a 4 drive mirror isn't a raid 1, its a raid 10 or a raid )+1 depending on whether its stripped then mirrored or mirrored then stripped.


My drives are broken up in to 2 partitions. The first partition on each drive is in RAID1 (mirror, boot section). the second part is in RAID 5 (data redudency) so I do not have a 10. This configuration is widely used in NAS's. They use a watchdog bios. If one drives fail to boot with in 5 min, it moves to the next.

The point is depending on the controller and/or software you can have a mix.

The question was could he have 3 raid 1. The answer is yes.
June 29, 2007 3:27:54 AM

thats still not a 3 drive raid 1, thats a raid 1 and a raid 5, unless your saying you have multiple drives mirroring the first, but really you still shouldnt be putting more then one array on a drive, cause then you degrade multiple arrays with a single failed drive. Most controllers do not support more then 2 drives in a mirror set.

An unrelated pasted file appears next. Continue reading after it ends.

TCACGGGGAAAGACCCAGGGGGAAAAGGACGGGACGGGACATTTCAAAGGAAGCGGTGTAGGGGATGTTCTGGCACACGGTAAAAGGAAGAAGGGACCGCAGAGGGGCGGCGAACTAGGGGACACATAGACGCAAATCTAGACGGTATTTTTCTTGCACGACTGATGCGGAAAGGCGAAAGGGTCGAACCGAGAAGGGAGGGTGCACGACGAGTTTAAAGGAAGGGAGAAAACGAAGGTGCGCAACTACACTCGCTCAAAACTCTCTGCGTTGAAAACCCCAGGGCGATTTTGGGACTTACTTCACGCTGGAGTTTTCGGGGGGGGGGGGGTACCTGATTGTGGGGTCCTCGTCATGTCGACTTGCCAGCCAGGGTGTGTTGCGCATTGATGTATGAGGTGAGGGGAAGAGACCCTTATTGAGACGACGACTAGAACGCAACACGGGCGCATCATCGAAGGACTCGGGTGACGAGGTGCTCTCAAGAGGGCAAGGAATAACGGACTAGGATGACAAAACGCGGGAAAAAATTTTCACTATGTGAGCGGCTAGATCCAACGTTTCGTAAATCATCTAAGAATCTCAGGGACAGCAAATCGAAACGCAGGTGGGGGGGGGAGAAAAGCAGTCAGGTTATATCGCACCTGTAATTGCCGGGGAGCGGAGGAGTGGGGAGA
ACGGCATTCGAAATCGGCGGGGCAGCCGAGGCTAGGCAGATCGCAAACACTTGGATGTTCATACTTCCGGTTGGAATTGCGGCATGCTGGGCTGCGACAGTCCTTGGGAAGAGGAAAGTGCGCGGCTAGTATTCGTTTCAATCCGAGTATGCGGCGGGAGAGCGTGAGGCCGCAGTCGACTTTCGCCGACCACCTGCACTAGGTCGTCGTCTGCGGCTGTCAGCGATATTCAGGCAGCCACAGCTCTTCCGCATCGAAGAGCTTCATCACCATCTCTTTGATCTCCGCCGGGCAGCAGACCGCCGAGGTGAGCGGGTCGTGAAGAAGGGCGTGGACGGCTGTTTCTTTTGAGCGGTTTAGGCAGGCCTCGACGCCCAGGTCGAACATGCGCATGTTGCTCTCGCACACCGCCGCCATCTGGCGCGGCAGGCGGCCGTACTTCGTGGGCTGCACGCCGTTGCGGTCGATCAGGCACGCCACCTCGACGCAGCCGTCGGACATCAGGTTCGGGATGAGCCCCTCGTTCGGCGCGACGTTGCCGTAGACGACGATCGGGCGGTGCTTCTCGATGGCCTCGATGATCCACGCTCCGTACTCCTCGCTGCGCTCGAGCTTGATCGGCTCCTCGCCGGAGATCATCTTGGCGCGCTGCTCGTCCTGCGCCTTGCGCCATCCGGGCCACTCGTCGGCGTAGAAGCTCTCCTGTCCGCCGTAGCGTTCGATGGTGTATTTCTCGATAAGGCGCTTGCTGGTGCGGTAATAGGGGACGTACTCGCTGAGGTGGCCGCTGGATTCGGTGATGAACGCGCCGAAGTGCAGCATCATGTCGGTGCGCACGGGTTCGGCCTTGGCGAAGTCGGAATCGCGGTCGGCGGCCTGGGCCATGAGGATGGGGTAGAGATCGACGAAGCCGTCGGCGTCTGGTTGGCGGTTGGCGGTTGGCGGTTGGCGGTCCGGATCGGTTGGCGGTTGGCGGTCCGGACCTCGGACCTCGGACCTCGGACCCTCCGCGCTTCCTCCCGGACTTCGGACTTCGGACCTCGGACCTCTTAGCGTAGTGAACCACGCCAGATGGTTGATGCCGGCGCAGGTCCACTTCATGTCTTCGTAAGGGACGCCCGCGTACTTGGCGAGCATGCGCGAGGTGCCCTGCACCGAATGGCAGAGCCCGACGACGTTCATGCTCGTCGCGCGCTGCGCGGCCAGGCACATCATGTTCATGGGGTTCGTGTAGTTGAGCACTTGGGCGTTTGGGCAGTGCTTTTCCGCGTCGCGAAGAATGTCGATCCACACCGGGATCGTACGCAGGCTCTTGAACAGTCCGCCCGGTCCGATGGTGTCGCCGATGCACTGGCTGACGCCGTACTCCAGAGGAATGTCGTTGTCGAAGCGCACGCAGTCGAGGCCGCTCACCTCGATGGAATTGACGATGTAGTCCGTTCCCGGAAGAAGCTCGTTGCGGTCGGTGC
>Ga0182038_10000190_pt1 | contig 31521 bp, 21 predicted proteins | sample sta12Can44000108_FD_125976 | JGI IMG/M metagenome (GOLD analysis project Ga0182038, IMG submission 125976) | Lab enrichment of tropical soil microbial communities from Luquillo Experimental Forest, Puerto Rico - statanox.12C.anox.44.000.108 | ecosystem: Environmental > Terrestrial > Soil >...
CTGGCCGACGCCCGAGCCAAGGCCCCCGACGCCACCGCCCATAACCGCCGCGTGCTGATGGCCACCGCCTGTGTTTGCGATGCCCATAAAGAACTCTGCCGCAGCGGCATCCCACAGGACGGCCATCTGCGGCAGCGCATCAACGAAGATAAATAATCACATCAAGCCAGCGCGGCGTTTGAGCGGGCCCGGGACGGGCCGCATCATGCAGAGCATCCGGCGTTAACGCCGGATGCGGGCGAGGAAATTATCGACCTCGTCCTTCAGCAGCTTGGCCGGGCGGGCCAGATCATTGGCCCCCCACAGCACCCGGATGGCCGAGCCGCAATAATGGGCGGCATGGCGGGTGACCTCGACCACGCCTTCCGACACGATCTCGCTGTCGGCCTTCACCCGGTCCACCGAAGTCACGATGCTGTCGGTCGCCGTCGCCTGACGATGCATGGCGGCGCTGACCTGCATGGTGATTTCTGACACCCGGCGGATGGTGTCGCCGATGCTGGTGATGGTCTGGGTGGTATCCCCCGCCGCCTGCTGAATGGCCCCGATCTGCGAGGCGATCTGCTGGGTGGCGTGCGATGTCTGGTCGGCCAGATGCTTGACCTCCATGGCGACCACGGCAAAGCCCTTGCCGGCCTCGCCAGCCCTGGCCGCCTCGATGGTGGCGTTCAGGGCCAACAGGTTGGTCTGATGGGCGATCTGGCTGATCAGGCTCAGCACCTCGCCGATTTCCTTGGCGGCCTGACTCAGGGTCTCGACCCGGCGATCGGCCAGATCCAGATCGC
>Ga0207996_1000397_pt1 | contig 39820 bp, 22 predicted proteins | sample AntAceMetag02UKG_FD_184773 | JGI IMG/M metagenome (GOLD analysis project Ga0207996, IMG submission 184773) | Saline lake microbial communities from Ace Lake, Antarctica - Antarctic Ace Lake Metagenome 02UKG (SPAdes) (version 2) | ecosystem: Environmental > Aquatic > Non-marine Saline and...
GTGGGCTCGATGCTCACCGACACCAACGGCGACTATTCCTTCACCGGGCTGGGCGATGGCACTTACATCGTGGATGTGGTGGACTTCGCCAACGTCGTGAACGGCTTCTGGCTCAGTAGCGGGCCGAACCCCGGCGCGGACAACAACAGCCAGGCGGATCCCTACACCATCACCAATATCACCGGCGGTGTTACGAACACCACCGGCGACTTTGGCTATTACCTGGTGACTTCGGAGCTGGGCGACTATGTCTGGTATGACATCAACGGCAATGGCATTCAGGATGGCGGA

June 29, 2007 4:40:50 AM

I think what your'e talking about is RAID 0+1, which can use odd #s of drives.
June 29, 2007 12:17:53 PM

Its possiable to make a 8 drive RAID 1 if you want, provided your controller supports it. But what a waste of space. It is not recommended to be swapping drives out of a raid 1 for backup. Thats adds undue stress on the whole system.
June 29, 2007 1:10:53 PM

There is no limit to the number of drives you can mirror, we commonly run with 3 drive mirrors, the question is do the costs involved justify the expense of doing it.

If your looking for high performance the controller you use needs to be able to make concurrent writes to every disc in the set, so for three disccs the controller needs to be able to make three concurrent writes, same for reading, the controller would need to be able to make concurrent reads for every disc in the set. If the controller you use cannot do this then you will get no peformance increase over smaller mirror set.

It can provide a very high level of redundancy, in that if one disc in the mirror set fails it allows you to maintain a mirror while you swap out the failed disc, although if redundancy is what you want you may be better of looking at a RAID 5 array for a solution. You would not be losing as much disc space as with a three disc mirror set.